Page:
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Make Your Own Tabletop Zen Garden

Quarantine and isolation got you down?  Are you finding it difficult to relax or calm your nerves in these trying times?  Are you looking for a little pocket of space you can control and relax in?  Learn how to make your very own tabletop Zen garden with affordable materials that will give you a minioasis inside your home.  Zen gardens provide a visually appealing place to relax and enjoy cultivating your very own miniescape right on your tabletop.   

What is a Zen garden? 

The forerunners of modern Zen gardens popped up during the Song Dynasty period of Japanese history (c960-1279).  Originally Zen gardens functioned as religious sites, used to symbolize Mt. Penglai.  Mt. Penglai was the home of immortals in Chinese mythology.  

This and other information about the Chinese mythology represented in Zen gardens can be found by visiting this site. 

Zen gardens evolved over time into an approximation of what we see today most apparently at temples dedicated to Zen Buddhism in Kyoto during the Muromachi period (c1336-1573).  They were intended to imitate the intimate essence of nature, not its actual appearance, and to serve as an aid to meditation about the true meaning of life.  Zen gardens are not merely gardens full of rocks and sand; they serve as a visual representation of Japanese history, culture, and art.   

For more information on the history of Japanese Zen gardens, visit this site.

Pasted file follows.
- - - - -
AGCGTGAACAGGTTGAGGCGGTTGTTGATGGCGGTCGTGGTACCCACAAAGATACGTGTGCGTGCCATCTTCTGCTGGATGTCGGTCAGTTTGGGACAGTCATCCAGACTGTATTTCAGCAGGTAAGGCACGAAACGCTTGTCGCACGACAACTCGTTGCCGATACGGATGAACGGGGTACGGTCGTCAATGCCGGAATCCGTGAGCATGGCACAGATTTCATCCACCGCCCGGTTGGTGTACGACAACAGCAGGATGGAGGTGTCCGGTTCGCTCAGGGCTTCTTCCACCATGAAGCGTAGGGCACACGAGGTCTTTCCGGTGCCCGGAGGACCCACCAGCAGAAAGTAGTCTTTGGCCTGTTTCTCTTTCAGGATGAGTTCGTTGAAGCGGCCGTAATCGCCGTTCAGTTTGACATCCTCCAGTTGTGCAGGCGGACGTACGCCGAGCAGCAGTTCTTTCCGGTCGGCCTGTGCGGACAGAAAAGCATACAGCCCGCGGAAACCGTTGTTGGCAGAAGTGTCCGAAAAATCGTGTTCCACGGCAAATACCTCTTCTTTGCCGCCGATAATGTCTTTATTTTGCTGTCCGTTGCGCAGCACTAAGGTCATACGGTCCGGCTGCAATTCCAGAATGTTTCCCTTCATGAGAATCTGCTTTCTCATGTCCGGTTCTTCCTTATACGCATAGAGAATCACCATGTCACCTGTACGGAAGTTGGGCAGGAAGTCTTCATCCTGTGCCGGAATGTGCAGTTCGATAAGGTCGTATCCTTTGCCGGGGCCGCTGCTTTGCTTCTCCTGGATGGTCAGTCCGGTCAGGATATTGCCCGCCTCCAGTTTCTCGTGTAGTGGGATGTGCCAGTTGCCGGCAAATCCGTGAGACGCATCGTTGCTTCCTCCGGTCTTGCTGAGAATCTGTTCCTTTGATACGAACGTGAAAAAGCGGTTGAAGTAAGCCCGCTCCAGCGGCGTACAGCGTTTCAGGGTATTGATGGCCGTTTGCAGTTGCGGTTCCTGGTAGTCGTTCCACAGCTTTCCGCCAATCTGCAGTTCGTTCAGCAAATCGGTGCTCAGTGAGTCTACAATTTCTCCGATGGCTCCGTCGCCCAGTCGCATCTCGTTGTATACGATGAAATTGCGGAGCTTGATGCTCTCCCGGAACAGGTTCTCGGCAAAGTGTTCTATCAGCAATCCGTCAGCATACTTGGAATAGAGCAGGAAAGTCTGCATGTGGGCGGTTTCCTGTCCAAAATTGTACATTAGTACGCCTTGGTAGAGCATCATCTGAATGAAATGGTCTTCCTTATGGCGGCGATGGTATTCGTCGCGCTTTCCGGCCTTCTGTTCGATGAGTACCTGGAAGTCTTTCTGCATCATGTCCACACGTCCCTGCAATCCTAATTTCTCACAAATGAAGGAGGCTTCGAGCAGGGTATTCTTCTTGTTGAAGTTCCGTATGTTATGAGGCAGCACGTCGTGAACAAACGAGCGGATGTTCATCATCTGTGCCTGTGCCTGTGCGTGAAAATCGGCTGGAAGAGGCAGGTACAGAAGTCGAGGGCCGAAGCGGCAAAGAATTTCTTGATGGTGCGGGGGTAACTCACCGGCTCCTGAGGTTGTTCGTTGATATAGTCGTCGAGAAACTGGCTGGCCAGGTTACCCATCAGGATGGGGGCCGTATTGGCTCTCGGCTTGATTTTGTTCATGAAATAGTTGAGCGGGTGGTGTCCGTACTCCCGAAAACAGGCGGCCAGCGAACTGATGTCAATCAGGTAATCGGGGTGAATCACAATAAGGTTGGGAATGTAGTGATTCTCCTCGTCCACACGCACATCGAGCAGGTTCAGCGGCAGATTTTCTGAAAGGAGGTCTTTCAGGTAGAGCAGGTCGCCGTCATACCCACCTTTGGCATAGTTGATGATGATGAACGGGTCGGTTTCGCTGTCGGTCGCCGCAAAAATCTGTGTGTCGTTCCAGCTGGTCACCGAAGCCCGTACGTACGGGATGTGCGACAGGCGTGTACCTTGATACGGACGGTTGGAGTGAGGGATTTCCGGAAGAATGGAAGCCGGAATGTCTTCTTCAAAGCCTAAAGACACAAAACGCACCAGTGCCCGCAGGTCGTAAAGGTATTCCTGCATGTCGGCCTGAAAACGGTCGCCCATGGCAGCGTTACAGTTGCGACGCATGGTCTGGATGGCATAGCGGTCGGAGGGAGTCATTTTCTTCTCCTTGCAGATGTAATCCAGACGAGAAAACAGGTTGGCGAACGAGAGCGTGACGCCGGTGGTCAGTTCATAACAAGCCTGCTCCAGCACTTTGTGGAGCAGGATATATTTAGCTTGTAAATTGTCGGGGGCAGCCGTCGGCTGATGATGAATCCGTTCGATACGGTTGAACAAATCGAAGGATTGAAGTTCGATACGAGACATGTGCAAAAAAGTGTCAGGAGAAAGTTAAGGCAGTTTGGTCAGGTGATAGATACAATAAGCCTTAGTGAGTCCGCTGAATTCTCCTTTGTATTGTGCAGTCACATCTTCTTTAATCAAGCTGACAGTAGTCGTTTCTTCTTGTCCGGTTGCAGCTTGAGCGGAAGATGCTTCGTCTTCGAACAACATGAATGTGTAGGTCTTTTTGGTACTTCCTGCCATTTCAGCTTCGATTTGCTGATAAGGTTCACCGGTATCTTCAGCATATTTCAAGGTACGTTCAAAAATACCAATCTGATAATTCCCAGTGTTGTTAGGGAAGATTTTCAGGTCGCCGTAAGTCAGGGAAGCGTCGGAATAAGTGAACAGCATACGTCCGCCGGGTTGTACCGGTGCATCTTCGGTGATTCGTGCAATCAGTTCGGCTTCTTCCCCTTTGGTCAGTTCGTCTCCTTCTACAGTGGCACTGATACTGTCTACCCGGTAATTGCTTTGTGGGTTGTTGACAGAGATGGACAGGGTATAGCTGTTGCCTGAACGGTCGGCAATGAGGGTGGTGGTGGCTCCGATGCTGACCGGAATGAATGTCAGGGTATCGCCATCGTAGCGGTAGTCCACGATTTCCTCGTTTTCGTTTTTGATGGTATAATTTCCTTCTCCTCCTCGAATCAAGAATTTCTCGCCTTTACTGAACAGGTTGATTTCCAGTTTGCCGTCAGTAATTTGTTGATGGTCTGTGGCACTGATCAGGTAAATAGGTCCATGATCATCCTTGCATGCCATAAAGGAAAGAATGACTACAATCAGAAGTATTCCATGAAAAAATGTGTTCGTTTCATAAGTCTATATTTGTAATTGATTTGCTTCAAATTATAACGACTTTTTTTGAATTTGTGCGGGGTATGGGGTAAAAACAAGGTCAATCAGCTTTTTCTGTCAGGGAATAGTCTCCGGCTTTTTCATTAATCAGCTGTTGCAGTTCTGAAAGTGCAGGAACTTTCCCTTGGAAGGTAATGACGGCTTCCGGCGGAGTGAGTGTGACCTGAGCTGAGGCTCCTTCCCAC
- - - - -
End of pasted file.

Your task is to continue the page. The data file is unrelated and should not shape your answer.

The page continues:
Materials needed 

These are the basic materials you will need to construct your very own Zen garden: 

Vessel

For mine, I have chosen a clear squared plastic bowl like the one pictured below.  These bowls were available online in packs of 20 and worked well for my purposes.  Use whatever kind of bowl or vessel you like to contain your Zen garden. 

Sand

Crafting sand can be found in most dollar and craft stores, usually for about $1 per bag.  These bowls hold about 4 bags of the craft sand I purchased. 

In traditional outdoor Zen gardens, gravel or sand is raked into patterns to represent ripples in water. 

White sand is the color most commonly used in Zen gardens as it allows the raking patterns to clearly show.  

Rake

Because we are making table-top miniature versions of a real Zen garden, I had to improvise for a rake. 

These collapsible mini back scratchers were available online for about $1 apiece, and work perfectly for sculpting your tabletop Zen garden. 

If you can’t obtain one of these, a fork will work as well.  

Rocks

Traditional Zen gardens have very strict procedures for selecting and placing rocks, but those have laxed over time.   

For my version, I found packs of crafting rocks for $1 apiece.  One pack will likely suffice, as they contain a good number of rocks to use.  

This might be a good place for your Kindness Rock.

Air plants (optional). To give my Zen garden a bit more of the outdoor feel, I purchased some air plants to add to my tabletop Zen garden.  

Air plants are small grass-like flowering plants that can survive on very little water (typically requiring only about 30 minutes submerged once a week) and no soil. 

They can thrive on sand and driftwood.  

Put it all together 

1. Fill your vessel with sand. Allow yourself some room at the top for raking, rock placement, and landscaping.  

2. Arrange your rocks in a pleasing patternPile them, spiral, spaced out: whatever looks and feels good to you.    

3. Use your rake to create your inner Zen.  Make spiral patterns, waves, etc. 

4. Place your plants, driftwood, and any other decorative items in your Zen garden. 

Enjoy! 

Learn more about Zen gardens 

Check out these sites for more information on what Zen gardens are and how to create one: 

https://www.gardeningknowhow.com/special/spaces/japanese-zen-gardens.htm 

https://www.gardenista.com/posts/10-ideas-to-steal-from-japanese-zen-gardens/ 

https://www.thespruce.com/zen-garden-4580499 

https://www.diynetwork.com/made-and-remade/make-it/tabletop-zen-garden